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Implementing an interprofessional patient safety learning initiative: insights from participants, project leads and steering committee members
  1. Lianne Jeffs1,
  2. Ilona Alex Abramovich2,3,
  3. Chris Hayes1,4,5,
  4. Orla Smith1,5,
  5. Deborah Tregunno6,
  6. Wai-Hin Chan7,
  7. Scott Reeves8,9
  1. 1Keenan Research Centre of the Li Ka Shing Knowledge Institute, St Michael's Hospital, Early Nursing Research Career Award, Ministry of Health and Long Term Care, Toronto, Ontario, Canada
  2. 2Ontario Institute for Studies in Education, University of Toronto, Toronto, Ontario, Canada
  3. 3Centre for Research on Inner City Health, Li Ka Shing Knowledge Institute, Toronto, Ontario, Canada
  4. 4Quality and Patient Safety, St Michael's Hospital, Toronto, Ontario, Canada
  5. 5Department of Critical Care, St Michael's Hospital, Toronto, Ontario, Canada
  6. 6School of Nursing, York University, Toronto, Ontario, Canada
  7. 7Department of Knowledge Translation, St Michael's Hospital, Toronto, Ontario, Canada
  8. 8Center for Innovation in Interprofessional Education, University of California, San Francisco, California, USA
  9. 9Li Ka Shing Knowledge Institute, St Michael's Hospital, Toronto, Ontario, Canada
  1. Correspondence to Dr Lianne Jeffs, Keenan Research Centre of the Li Ka Shing Knowledge Institute, St Michael's Hospital, Room 720, 30 Bond Street, Toronto, Ontario, Canada M5B 1W8; jeffsl{at}


Introduction Effective teamwork and interprofessional collaboration are vital for healthcare quality and safety; however, challenges persist in creating interprofessional teamwork and resilient professional teams. A study was undertaken to delineate perceptions of individuals involved with the implementation of an interprofessional patient safety competency-based intervention and intervention participants.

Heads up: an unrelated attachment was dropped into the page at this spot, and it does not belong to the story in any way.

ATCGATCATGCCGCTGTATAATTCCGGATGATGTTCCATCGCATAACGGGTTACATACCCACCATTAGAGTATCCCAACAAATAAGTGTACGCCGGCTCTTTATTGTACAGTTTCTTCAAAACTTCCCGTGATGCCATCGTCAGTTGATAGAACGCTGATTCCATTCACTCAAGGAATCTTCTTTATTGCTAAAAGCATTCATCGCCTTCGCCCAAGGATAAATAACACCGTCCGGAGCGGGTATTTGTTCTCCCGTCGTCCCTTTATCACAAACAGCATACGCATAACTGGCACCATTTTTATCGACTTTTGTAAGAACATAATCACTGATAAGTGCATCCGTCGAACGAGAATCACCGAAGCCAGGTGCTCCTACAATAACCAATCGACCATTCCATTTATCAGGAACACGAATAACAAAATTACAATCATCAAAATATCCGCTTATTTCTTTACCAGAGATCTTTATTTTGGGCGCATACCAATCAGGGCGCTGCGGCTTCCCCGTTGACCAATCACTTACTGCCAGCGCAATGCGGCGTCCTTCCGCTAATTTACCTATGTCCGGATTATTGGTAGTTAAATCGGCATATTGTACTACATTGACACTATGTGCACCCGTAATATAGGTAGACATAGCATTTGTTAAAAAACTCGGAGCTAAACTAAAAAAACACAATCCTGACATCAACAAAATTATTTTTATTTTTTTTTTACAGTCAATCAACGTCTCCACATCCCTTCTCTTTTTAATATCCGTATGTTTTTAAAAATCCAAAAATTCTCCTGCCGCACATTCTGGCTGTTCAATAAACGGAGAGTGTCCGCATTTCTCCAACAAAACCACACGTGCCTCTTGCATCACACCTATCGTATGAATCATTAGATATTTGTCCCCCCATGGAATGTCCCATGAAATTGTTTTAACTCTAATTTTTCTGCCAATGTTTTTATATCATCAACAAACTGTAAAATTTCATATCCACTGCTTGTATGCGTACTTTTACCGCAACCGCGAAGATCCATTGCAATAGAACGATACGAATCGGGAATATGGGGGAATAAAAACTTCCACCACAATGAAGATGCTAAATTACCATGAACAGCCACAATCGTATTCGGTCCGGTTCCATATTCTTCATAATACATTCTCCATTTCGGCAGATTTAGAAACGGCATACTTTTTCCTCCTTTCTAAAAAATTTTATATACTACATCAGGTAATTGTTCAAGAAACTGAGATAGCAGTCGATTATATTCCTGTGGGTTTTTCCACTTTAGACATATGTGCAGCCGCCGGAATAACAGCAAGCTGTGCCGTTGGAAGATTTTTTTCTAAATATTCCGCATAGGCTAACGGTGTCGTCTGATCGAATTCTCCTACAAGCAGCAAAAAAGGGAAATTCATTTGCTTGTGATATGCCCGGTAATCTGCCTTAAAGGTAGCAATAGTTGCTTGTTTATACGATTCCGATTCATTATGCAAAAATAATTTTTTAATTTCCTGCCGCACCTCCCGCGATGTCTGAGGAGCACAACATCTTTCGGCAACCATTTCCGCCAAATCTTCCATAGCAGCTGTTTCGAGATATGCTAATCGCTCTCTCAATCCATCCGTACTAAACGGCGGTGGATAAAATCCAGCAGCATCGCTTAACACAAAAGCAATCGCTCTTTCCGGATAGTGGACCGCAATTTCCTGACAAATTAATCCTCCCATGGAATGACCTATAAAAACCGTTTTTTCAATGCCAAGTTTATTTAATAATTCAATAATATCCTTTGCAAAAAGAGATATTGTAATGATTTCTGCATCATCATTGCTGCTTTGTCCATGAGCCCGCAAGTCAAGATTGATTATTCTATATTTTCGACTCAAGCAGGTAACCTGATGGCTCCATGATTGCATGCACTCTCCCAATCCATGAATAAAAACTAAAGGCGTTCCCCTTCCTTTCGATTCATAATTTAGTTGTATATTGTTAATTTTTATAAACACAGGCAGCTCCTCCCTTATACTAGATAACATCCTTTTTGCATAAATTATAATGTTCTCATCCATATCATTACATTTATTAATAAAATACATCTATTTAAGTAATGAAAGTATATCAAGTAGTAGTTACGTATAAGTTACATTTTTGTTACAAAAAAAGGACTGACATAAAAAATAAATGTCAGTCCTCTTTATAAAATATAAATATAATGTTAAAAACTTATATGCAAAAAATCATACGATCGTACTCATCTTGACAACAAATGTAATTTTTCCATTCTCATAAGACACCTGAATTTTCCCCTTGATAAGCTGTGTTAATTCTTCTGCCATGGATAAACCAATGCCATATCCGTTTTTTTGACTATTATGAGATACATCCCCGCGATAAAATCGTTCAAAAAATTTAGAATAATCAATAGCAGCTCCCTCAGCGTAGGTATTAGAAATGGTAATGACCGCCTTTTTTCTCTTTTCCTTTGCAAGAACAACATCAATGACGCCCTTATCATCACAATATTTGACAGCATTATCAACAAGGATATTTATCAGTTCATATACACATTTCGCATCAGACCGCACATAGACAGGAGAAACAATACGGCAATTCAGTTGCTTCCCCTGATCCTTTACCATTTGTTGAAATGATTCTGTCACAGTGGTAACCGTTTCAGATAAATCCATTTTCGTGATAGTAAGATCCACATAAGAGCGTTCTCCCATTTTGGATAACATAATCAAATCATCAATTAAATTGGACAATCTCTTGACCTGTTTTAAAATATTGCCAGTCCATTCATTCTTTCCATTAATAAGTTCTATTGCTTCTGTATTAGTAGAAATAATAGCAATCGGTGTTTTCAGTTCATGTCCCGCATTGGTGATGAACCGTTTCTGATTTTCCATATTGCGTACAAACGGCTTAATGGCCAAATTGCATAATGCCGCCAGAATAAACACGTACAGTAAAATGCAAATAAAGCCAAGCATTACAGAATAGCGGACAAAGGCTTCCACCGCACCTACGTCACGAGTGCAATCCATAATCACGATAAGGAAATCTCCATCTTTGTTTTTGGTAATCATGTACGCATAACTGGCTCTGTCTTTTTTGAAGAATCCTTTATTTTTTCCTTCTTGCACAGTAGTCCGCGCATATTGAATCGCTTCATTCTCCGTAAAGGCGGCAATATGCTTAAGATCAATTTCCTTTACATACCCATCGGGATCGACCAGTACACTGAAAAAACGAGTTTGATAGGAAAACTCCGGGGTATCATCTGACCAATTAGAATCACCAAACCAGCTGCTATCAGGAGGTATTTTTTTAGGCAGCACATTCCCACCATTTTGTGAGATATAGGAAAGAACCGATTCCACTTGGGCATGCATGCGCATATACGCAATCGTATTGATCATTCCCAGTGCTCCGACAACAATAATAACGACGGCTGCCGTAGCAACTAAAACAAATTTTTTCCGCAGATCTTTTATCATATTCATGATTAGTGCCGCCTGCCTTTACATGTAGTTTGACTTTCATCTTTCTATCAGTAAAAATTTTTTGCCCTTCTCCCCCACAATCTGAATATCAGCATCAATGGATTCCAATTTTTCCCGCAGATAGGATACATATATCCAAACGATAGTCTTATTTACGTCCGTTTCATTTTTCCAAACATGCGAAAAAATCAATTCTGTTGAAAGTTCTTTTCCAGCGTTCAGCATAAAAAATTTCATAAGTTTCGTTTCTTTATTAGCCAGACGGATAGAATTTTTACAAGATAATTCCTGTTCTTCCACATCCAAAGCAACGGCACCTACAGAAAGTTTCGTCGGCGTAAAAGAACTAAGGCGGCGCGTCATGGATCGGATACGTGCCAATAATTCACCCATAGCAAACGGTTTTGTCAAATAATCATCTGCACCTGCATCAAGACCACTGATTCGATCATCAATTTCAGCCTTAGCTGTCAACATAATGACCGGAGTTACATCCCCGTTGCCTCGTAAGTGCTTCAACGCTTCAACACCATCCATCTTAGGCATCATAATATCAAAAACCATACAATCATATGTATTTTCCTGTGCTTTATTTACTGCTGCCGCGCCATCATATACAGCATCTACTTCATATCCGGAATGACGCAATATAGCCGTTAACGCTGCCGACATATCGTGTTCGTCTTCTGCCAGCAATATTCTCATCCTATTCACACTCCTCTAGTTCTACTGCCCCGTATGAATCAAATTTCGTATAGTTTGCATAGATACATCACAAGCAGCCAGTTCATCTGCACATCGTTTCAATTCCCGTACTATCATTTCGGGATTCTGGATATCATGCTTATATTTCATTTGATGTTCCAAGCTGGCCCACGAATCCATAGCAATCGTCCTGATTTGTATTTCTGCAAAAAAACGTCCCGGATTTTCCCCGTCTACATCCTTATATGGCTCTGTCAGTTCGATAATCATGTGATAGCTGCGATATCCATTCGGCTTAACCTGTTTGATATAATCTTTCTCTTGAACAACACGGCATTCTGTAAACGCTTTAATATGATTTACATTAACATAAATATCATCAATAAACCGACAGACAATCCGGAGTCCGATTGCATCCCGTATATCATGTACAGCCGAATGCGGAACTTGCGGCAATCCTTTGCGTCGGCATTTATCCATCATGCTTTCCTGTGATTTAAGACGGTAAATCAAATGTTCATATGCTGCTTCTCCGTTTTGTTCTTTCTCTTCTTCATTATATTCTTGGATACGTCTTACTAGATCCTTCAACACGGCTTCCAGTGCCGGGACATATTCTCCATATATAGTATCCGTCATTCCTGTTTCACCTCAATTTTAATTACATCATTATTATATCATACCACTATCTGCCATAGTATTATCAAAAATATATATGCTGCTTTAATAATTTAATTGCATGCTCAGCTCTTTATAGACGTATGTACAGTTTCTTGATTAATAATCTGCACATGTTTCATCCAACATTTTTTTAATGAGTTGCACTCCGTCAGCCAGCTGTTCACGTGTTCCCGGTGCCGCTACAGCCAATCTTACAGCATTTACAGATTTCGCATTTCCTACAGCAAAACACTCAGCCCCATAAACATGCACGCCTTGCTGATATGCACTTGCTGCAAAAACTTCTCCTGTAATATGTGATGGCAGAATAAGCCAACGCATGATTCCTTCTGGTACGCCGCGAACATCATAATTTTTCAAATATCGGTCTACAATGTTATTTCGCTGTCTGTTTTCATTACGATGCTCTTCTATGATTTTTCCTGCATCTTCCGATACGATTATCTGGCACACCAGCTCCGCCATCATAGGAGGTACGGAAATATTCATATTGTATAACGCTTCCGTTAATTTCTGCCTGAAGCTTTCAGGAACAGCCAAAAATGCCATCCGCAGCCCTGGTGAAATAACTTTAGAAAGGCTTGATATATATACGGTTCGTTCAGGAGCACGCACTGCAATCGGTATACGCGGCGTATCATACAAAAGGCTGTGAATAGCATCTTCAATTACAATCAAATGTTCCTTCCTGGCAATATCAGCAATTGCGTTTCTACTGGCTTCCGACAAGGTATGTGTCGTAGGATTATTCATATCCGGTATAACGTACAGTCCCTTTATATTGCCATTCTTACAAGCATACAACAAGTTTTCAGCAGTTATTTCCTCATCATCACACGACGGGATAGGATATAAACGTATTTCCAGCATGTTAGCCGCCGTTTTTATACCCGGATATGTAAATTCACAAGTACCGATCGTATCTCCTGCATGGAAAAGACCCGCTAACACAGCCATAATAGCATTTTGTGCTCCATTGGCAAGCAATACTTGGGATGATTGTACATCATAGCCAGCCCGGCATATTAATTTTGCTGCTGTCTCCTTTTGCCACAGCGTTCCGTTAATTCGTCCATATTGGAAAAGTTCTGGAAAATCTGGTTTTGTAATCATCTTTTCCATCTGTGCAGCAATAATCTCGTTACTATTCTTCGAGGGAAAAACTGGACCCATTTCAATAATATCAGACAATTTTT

Methods The study employed a qualitative study design that triangulated data from interviews with six steering committee members and five members of the project team who developed and monitored the intervention and six focus groups with clinical team members who participated in the intervention and implemented local patient safety projects within a large teaching hospital in Canada.

Results Our study findings reveal that healthcare professionals and support staff acquired patient safety competencies in an interprofessional context that can result in improved patient and work flow processes. However, key challenges exist including managing projects amidst competing priorities, lacking physician engagement and sustaining projects.

Conclusions Our findings point to leaders to provide opportunities for healthcare teams to engage in interprofessional teamwork and patient safety projects to improve quality of patient care. Further research efforts should examine the sustainability of interprofessional safety projects and how leaders can more fully engage the participation of all professions, specifically physicians.

  • Team training
  • Communication
  • Continuing education, continuing professional development

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